So we can see that the 97ers have grown up with a natural expectation that they have a voice, that they can rally crowds, and almost without thinking they highlight things that trouble them and call on their friends to also be outraged. The outraged teen is tomorrow’s politician, entrepreneur, activist, connector. This has always been the case, but with the digital natives this means big change is coming.

They learn the power of their own voice through the constant value measures attached to followers, retweets and likes. They can measure in real time whether something they have said has chimed with their intended audience, and they adapt and learn how to ensure that the stuff they really care about gets seen by as many people as they can possibly reach.

Not only are they very skilled in reaching their audience, they do this for fun in their social time. And so they are growing up with social responsibility and an expectation of voice as a core part of their being. They have known nothing else.

Once these 97ers hit the post-education world and shatter into the people and positions they will become in business, politics and life (not that far away… 2020 is my guesstimate for the receding-sea-pre-tsunami of 97ers affecting everything we know) they will continue to do what people have always done: activate their networks. But for the 97er who really knows how to activate their networks, and has grown up doing so but now can move into positions of control over what happens as a result – then we will see big change.

A thought for pondering

We all know how we change our behaviour when we know someone is watching and judging what we do. For the 97ers they have grown up in an open world, their social space is open. Their behaviour is shaped by immediate applause or boos across social media. They validate beyond the family (in a different way, of course).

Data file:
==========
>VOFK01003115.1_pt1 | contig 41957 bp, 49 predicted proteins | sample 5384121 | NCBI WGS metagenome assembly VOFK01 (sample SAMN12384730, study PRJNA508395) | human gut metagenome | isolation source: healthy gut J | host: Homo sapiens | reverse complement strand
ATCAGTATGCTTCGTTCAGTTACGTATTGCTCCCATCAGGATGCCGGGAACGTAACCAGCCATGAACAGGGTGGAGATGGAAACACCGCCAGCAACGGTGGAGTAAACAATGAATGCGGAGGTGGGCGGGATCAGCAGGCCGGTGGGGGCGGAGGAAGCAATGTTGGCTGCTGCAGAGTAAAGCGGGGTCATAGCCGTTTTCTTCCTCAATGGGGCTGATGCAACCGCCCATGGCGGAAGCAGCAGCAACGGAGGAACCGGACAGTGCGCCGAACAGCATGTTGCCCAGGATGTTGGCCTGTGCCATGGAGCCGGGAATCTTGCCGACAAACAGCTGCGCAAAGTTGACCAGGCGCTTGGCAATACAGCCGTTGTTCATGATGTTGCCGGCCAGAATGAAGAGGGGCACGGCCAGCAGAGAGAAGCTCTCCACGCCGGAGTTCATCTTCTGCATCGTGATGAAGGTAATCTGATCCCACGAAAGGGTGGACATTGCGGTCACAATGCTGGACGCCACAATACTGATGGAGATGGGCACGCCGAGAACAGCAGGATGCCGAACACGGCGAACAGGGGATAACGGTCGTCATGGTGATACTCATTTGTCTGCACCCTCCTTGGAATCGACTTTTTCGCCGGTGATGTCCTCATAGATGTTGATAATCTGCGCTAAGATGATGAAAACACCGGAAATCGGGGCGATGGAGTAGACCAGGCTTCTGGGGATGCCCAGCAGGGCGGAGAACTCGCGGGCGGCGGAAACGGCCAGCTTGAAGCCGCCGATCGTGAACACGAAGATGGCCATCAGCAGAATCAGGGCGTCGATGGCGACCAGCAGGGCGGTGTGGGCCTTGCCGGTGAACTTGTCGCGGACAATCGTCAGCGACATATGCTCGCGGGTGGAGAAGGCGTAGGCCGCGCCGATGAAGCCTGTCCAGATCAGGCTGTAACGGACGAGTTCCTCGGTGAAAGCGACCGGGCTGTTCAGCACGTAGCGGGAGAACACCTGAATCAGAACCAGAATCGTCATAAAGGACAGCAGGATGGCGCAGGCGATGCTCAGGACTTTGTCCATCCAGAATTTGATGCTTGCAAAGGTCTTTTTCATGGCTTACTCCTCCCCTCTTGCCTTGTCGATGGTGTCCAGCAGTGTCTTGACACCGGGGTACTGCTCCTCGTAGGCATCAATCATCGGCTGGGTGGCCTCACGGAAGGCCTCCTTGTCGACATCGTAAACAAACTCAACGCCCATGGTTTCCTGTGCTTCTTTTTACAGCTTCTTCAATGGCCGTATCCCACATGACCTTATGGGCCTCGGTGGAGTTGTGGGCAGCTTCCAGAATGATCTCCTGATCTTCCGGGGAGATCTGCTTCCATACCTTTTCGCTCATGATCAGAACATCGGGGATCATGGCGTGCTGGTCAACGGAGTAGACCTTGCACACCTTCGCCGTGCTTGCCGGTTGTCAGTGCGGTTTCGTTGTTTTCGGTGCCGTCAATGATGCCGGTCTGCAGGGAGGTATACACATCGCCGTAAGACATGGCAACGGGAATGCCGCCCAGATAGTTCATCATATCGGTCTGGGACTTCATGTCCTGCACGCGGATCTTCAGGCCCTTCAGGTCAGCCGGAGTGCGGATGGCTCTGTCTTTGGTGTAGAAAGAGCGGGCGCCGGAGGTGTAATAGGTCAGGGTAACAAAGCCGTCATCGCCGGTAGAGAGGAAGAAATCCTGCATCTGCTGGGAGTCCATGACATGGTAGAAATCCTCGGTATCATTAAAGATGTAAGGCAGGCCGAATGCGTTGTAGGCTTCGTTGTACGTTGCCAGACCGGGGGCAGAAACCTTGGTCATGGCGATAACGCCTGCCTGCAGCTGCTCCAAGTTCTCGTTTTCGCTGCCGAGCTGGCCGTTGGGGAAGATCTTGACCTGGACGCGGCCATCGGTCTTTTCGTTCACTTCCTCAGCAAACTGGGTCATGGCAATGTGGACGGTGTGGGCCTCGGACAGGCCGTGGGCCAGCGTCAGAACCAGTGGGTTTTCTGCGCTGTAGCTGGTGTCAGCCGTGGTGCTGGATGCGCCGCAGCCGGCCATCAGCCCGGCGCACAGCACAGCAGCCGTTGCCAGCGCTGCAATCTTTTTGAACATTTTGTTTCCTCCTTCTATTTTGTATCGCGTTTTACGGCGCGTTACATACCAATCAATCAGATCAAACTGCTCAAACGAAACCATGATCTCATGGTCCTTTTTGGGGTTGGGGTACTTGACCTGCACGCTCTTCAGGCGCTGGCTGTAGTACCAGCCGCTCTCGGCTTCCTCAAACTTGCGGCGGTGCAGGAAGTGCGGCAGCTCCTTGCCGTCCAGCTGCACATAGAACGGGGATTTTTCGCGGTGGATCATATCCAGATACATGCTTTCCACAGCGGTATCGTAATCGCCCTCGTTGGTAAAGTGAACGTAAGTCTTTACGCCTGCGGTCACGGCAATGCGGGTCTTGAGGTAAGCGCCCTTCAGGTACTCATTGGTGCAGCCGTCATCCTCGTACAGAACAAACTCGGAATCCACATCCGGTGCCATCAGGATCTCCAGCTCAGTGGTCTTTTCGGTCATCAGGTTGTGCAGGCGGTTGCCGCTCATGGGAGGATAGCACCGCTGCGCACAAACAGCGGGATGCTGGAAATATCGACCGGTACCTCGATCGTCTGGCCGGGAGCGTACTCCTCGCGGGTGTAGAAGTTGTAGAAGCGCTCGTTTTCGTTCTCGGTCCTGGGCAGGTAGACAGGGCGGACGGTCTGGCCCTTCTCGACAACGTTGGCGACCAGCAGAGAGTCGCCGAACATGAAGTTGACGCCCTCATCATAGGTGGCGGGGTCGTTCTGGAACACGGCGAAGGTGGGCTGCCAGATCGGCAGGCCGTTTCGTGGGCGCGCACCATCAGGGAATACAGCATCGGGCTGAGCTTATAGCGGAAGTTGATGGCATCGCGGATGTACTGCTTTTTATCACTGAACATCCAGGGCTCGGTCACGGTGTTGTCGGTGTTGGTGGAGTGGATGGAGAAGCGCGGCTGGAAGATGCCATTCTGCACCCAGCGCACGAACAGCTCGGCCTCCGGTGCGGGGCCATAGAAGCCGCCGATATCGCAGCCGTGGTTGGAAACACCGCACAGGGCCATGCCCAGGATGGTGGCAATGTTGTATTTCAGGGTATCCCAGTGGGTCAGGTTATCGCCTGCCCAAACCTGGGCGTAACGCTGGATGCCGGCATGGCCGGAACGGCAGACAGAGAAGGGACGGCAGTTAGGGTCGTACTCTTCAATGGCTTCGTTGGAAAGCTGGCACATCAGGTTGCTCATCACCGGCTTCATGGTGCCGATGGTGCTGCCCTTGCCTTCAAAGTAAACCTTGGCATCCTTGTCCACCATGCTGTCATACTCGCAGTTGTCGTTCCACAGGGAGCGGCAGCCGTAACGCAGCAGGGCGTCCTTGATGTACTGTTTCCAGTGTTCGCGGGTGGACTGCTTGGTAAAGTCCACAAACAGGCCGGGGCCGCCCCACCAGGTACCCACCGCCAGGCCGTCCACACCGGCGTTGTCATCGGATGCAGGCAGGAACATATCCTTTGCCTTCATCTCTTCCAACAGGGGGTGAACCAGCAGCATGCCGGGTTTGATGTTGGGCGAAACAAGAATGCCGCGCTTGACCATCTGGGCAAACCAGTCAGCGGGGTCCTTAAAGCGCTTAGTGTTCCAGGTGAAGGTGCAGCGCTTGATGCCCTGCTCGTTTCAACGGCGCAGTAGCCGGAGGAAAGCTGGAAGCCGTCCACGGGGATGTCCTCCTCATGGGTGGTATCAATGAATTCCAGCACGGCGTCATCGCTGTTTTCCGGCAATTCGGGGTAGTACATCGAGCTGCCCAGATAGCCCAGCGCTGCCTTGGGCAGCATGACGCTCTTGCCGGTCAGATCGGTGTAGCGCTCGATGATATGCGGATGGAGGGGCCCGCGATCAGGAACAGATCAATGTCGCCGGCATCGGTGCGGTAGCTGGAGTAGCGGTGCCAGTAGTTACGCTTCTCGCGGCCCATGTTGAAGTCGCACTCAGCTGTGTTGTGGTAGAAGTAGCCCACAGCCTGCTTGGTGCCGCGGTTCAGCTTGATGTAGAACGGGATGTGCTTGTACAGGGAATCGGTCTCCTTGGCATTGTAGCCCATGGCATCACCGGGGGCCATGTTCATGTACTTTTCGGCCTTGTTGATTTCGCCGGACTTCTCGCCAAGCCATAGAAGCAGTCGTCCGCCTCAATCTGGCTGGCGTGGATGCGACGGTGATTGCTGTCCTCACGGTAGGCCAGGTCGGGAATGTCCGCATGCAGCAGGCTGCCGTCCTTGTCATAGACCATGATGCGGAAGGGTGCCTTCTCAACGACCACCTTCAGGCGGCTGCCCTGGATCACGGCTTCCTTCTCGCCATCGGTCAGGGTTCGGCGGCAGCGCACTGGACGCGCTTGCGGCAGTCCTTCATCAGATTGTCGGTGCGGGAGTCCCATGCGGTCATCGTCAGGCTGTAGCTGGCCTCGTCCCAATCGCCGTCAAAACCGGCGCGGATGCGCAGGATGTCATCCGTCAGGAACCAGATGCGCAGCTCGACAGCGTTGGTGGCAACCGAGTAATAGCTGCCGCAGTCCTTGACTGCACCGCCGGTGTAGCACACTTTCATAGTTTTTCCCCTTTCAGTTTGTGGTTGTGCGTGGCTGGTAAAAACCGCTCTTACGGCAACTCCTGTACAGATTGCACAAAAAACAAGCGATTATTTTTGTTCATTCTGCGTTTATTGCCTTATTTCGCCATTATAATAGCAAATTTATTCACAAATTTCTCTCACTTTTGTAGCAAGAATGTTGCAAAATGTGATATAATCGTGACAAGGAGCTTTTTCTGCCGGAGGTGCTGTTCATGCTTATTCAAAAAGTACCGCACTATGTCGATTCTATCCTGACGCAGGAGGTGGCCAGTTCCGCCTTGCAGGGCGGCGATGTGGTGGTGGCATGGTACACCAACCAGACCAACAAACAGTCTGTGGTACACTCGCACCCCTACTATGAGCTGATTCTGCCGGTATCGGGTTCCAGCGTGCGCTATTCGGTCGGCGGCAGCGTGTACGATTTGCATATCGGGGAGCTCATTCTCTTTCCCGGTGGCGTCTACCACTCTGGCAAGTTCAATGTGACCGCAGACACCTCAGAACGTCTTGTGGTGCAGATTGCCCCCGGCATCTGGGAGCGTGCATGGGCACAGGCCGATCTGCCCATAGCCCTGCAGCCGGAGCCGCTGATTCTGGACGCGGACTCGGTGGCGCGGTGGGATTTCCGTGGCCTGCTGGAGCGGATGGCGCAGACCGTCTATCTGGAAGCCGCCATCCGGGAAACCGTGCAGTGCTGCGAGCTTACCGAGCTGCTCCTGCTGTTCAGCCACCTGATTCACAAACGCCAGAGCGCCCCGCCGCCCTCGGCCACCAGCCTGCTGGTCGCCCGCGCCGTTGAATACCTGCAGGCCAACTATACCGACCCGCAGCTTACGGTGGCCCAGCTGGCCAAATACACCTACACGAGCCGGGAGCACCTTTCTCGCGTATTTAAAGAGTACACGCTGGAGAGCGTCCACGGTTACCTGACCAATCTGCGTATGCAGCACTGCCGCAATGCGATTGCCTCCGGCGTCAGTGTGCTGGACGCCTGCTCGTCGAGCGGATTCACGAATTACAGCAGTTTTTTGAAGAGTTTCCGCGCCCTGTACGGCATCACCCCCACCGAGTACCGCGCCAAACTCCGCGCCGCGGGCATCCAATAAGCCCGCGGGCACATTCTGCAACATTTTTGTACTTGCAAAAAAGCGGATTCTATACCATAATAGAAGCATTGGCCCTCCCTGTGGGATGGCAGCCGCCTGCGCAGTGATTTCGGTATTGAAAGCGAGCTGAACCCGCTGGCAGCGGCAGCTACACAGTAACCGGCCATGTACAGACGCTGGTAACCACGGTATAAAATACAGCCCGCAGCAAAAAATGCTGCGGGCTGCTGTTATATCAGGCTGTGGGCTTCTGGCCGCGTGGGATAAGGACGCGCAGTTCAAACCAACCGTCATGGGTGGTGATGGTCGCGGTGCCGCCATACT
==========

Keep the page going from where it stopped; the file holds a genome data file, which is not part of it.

When the 97er is the war-mongerer, acid-attacker, abuser how will their behaviour adapt?

Only the 97er will be wily enough to second-guess and expose that, we (the pre-97ers) need to move into the role of supporter, mentor, offline guardians of everything they will see, face and do. But we will never be able to have this instilled as a part of our core as much as they will. So we must listen as much as we teach.

This is a generation without borders, and separate governance of countries and regions has no effect here, and this is important to remember.

Read previous posts on 97ers here:

The first post where I try to define them

97ers and Identity

For those used to assuming that this applies to GenY, or The Millennials, here is a clarification

Here is the most recent post on 97ers and work

5 responses

  1. Pingback: The 97ers and social activism – Emma Mulqueeny | Public Sector Blogs

  2. Pingback: The 97ers and Identity « Emma Mulqueeny

  3. Pingback: The difference between the 97er and Gen Y « Emma Mulqueeny

  4. Pingback: Introducing the 1997 Digital Natives, 97ers, and their networked communities of learning « Emma Mulqueeny

  5. Pingback: All about the 97ers « Emma Mulqueeny